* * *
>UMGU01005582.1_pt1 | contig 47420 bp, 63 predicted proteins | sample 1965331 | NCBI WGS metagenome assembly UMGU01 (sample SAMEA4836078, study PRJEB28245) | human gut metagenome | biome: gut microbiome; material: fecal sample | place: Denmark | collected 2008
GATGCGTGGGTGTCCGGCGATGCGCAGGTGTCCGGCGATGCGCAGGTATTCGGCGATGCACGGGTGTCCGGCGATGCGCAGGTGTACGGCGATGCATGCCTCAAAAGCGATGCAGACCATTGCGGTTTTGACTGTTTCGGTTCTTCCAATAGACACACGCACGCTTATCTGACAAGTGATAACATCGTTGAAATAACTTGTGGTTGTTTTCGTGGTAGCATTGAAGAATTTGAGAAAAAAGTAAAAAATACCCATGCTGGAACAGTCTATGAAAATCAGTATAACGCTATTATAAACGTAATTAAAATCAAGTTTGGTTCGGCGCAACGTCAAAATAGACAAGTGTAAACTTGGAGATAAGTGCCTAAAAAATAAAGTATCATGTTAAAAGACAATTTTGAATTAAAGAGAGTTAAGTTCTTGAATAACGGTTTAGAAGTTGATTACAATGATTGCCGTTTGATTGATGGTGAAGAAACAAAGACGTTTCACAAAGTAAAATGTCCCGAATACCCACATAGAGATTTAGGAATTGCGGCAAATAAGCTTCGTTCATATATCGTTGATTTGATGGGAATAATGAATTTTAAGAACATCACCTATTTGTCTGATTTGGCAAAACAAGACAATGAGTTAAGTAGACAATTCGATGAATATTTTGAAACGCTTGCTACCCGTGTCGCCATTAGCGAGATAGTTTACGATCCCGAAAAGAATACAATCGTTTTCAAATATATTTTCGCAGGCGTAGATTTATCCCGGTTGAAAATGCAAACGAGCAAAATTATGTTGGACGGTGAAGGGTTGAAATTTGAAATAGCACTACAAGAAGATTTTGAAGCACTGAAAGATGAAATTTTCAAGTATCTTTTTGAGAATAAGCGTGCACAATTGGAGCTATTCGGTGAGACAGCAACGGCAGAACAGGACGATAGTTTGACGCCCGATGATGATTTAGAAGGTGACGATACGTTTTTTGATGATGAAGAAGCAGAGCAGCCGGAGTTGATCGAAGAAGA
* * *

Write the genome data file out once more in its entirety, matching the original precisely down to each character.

>UMGU01005582.1_pt1 | contig 47420 bp, 63 predicted proteins | sample 1965331 | NCBI WGS metagenome assembly UMGU01 (sample SAMEA4836078, study PRJEB28245) | human gut metagenome | biome: gut microbiome; material: fecal sample | place: Denmark | collected 2008
GATGCGTGGGTGTCCGGCGATGCGCAGGTGTCCGGCGATGCGCAGGTATTCGGCGATGCACGGGTGTCCGGCGATGCGCAGGTGTACGGCGATGCATGCCTCAAAAGCGATGCAGACCATTGCGGTTTTGACTGTTTCGGTTCTTCCAATAGACACACGCACGCTTATCTGACAAGTGATAACATCGTTGAAATAACTTGTGGTTGTTTTCGTGGTAGCATTGAAGAATTTGAGAAAAAAGTAAAAAATACCCATGCTGGAACAGTCTATGAAAATCAGTATAACGCTATTATAAACGTAATTAAAATCAAGTTTGGTTCGGCGCAACGTCAAAATAGACAAGTGTAAACTTGGAGATAAGTGCCTAAAAAATAAAGTATCATGTTAAAAGACAATTTTGAATTAAAGAGAGTTAAGTTCTTGAATAACGGTTTAGAAGTTGATTACAATGATTGCCGTTTGATTGATGGTGAAGAAACAAAGACGTTTCACAAAGTAAAATGTCCCGAATACCCACATAGAGATTTAGGAATTGCGGCAAATAAGCTTCGTTCATATATCGTTGATTTGATGGGAATAATGAATTTTAAGAACATCACCTATTTGTCTGATTTGGCAAAACAAGACAATGAGTTAAGTAGACAATTCGATGAATATTTTGAAACGCTTGCTACCCGTGTCGCCATTAGCGAGATAGTTTACGATCCCGAAAAGAATACAATCGTTTTCAAATATATTTTCGCAGGCGTAGATTTATCCCGGTTGAAAATGCAAACGAGCAAAATTATGTTGGACGGTGAAGGGTTGAAATTTGAAATAGCACTACAAGAAGATTTTGAAGCACTGAAAGATGAAATTTTCAAGTATCTTTTTGAGAATAAGCGTGCACAATTGGAGCTATTCGGTGAGACAGCAACGGCAGAACAGGACGATAGTTTGACGCCCGATGATGATTTAGAAGGTGACGATACGTTTTTTGATGATGAAGAAGCAGAGCAGCCGGAGTTGATCGAAGAAGA